Posted in Tips for Young Writers

We All Need Help

Late last year I heard that my novel, All My Father’s Secrets, wasn’t shortlist for the Ampersand Prize run by Hardie Egmont. I was also told that my book wasn’t right for their list, meaning that they don’t, or don’t currently, publish books like the one I had written. Boo hoo me.

So what then? I’d been given really positive feedback from Marisa Pintado when I initially pitched the book to her and I was confident that as a premise and a novel it had merit. My plan was to submit it to other publishers but I wanted to make sure that it had the best chance of success. And this is where getting help comes into it.

I emailed Dee White, a published children’s and young adult author, co-founder of the KidLitVic writer’s conference and someone who had mentored me in the past. She agreed to work with me again. Already she has looked over my manuscript and given me comprehensive notes on what she sees as things to work on and I’ve started editing my manuscript based on her suggestions.

No matter where you are in your writing career, we all need help sometimes. And I don’t mean learning more or doing more research, although this may be part of it, I mean reaching out and getting help from another person. This may be in the form of a writing group, a teacher whose knowledge and opinions you respect, or another writer (to name just a few). Help from other people will undoubtedly make for a better piece of writing.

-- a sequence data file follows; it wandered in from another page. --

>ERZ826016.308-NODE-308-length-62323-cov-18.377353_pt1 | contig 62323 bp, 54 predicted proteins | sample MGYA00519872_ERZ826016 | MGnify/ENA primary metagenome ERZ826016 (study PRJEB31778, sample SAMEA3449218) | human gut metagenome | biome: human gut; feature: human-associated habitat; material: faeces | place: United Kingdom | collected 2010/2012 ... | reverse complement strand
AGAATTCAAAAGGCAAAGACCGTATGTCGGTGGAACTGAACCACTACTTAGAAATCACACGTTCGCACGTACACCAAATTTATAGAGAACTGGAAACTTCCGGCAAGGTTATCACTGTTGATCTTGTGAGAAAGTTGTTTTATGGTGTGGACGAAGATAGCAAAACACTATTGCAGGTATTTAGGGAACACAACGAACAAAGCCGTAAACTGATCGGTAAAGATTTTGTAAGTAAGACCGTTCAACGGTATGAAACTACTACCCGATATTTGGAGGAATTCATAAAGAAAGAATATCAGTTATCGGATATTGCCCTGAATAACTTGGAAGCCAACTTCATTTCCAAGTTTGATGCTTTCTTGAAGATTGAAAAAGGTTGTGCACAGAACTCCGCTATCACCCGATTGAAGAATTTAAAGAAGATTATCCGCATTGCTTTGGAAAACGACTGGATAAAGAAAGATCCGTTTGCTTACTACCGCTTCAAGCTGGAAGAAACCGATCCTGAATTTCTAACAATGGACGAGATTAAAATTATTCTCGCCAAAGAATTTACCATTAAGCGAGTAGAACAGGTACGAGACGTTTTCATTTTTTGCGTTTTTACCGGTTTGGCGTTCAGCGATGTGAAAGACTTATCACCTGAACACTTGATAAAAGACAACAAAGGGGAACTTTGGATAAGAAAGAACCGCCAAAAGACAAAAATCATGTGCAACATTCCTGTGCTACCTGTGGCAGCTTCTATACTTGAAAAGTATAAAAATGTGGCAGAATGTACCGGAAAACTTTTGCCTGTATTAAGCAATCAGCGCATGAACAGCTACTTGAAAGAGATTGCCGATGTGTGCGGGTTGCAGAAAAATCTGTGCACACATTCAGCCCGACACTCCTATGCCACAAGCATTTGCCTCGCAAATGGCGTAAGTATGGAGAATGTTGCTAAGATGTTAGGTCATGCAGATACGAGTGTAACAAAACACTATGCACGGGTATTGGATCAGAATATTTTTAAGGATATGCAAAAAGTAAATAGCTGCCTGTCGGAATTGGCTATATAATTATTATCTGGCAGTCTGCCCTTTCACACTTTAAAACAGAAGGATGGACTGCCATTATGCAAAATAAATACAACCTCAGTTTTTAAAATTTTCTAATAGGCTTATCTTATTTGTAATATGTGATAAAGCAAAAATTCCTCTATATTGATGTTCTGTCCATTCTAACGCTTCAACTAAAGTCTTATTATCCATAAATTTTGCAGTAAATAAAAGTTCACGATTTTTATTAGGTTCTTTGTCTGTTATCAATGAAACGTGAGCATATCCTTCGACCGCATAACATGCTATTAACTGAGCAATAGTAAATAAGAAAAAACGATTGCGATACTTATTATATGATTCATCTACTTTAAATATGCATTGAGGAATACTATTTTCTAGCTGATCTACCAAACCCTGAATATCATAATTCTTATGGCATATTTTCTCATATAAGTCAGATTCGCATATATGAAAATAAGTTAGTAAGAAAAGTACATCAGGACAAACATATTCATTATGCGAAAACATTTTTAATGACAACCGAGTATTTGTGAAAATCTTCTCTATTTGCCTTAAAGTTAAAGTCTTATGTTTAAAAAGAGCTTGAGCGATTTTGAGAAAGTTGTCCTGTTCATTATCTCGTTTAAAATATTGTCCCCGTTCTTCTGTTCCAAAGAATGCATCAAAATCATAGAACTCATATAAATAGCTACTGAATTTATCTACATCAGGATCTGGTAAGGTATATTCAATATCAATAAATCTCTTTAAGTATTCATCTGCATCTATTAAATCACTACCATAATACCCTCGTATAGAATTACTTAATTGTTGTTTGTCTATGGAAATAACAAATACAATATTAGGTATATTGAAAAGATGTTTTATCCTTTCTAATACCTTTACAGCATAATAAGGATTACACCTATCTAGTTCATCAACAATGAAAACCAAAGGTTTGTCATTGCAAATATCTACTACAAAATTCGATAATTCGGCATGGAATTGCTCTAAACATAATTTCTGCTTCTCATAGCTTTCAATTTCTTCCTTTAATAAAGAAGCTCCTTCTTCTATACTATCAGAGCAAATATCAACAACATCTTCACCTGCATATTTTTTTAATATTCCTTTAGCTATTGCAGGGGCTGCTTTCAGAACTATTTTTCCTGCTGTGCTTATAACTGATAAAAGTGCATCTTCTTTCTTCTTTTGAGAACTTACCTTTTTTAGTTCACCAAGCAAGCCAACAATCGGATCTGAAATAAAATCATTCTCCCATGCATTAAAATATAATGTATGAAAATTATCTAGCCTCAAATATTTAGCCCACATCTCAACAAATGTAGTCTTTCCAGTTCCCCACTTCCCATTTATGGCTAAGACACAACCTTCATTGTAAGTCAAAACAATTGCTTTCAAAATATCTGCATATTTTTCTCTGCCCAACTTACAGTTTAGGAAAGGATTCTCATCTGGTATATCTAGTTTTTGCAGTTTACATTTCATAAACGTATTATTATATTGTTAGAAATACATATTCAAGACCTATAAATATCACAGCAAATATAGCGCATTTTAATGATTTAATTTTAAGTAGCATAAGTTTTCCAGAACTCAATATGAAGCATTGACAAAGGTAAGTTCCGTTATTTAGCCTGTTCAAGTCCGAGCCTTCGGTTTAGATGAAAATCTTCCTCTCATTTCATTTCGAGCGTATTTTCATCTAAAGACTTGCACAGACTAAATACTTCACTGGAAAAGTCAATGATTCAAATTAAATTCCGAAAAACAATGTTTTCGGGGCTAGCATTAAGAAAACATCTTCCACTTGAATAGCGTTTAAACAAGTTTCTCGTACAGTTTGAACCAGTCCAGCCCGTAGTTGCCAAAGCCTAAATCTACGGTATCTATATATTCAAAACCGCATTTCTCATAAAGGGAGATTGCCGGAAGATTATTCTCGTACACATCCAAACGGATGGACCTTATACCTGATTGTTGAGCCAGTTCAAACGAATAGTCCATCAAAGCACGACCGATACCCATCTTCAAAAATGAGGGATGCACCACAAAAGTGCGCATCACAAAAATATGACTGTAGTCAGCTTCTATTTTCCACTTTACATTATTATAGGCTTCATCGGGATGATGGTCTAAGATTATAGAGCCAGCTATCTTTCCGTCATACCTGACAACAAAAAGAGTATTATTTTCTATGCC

Here’s a few tips before you do ask someone else for their help:

1)Be clear on what you want help with. There’s no point having someone come back with pages of spelling mistakes when what you wanted was advice about your plot structure.

2)Know what your willing to pay. I pay Dee for her professional knowledge. I’m prepared to do this because I want to get published. Writing is my career. For you, this may not be an option but there are free ways to get help and depending on where you are in your writing career, these may be better options for you.

3)Don’t lose sight of your vision. A quick look at Goodreads will show you how what makes for a good story is very subjective. If whomever is helping you makes a suggestion that you don’t agree with then don’t make the change. It doesn’t mean either of you is wrong, it just means you have different opinions.

4)Keep respect foremost in mind. This works both ways too. Dee’s criticism is always constructive and professional and I always respond politely and professionally. If you don’t feel respected then find another person to help. And if you don’t give respect, don’t be surprised if they tell you where you can jam your story.


Who do you go to for help and why?


I'm an educator, mum and wife living in beautiful Victoria, Australia. I make learning resources for passionate, but time-poor, teachers in need of a better work-life balance. I'm a voracious reader, love a good curry, and believe life is always better with chocolate.

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